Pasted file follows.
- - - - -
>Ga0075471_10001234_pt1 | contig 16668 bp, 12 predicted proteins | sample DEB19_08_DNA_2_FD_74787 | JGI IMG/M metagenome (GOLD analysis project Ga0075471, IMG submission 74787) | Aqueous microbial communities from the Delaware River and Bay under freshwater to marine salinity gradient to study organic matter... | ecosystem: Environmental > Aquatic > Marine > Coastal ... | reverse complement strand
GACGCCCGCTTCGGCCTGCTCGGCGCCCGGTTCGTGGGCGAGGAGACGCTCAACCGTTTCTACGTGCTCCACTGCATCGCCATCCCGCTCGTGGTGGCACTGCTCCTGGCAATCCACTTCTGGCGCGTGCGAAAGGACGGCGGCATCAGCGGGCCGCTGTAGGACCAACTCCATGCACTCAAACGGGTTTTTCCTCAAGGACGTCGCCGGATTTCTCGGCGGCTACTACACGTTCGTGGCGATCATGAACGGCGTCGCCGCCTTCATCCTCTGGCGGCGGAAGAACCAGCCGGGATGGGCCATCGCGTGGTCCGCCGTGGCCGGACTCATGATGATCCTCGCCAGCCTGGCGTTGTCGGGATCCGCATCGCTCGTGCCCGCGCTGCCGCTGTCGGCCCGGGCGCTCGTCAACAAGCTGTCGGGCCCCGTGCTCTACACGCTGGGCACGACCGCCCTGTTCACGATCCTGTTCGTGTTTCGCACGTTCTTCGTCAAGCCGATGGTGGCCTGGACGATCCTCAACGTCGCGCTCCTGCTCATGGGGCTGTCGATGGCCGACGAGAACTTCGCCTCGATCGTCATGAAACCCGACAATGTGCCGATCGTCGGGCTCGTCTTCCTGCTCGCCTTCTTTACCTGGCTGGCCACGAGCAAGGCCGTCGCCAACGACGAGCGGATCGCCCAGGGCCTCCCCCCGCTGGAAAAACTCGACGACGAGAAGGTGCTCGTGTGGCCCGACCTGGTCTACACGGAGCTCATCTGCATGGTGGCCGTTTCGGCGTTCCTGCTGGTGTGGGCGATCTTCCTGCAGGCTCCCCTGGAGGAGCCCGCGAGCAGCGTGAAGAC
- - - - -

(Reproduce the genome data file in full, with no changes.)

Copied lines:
>Ga0075471_10001234_pt1 | contig 16668 bp, 12 predicted proteins | sample DEB19_08_DNA_2_FD_74787 | JGI IMG/M metagenome (GOLD analysis project Ga0075471, IMG submission 74787) | Aqueous microbial communities from the Delaware River and Bay under freshwater to marine salinity gradient to study organic matter... | ecosystem: Environmental > Aquatic > Marine > Coastal ... | reverse complement strand
GACGCCCGCTTCGGCCTGCTCGGCGCCCGGTTCGTGGGCGAGGAGACGCTCAACCGTTTCTACGTGCTCCACTGCATCGCCATCCCGCTCGTGGTGGCACTGCTCCTGGCAATCCACTTCTGGCGCGTGCGAAAGGACGGCGGCATCAGCGGGCCGCTGTAGGACCAACTCCATGCACTCAAACGGGTTTTTCCTCAAGGACGTCGCCGGATTTCTCGGCGGCTACTACACGTTCGTGGCGATCATGAACGGCGTCGCCGCCTTCATCCTCTGGCGGCGGAAGAACCAGCCGGGATGGGCCATCGCGTGGTCCGCCGTGGCCGGACTCATGATGATCCTCGCCAGCCTGGCGTTGTCGGGATCCGCATCGCTCGTGCCCGCGCTGCCGCTGTCGGCCCGGGCGCTCGTCAACAAGCTGTCGGGCCCCGTGCTCTACACGCTGGGCACGACCGCCCTGTTCACGATCCTGTTCGTGTTTCGCACGTTCTTCGTCAAGCCGATGGTGGCCTGGACGATCCTCAACGTCGCGCTCCTGCTCATGGGGCTGTCGATGGCCGACGAGAACTTCGCCTCGATCGTCATGAAACCCGACAATGTGCCGATCGTCGGGCTCGTCTTCCTGCTCGCCTTCTTTACCTGGCTGGCCACGAGCAAGGCCGTCGCCAACGACGAGCGGATCGCCCAGGGCCTCCCCCCGCTGGAAAAACTCGACGACGAGAAGGTGCTCGTGTGGCCCGACCTGGTCTACACGGAGCTCATCTGCATGGTGGCCGTTTCGGCGTTCCTGCTGGTGTGGGCGATCTTCCTGCAGGCTCCCCTGGAGGAGCCCGCGAGCAGCGTGAAGAC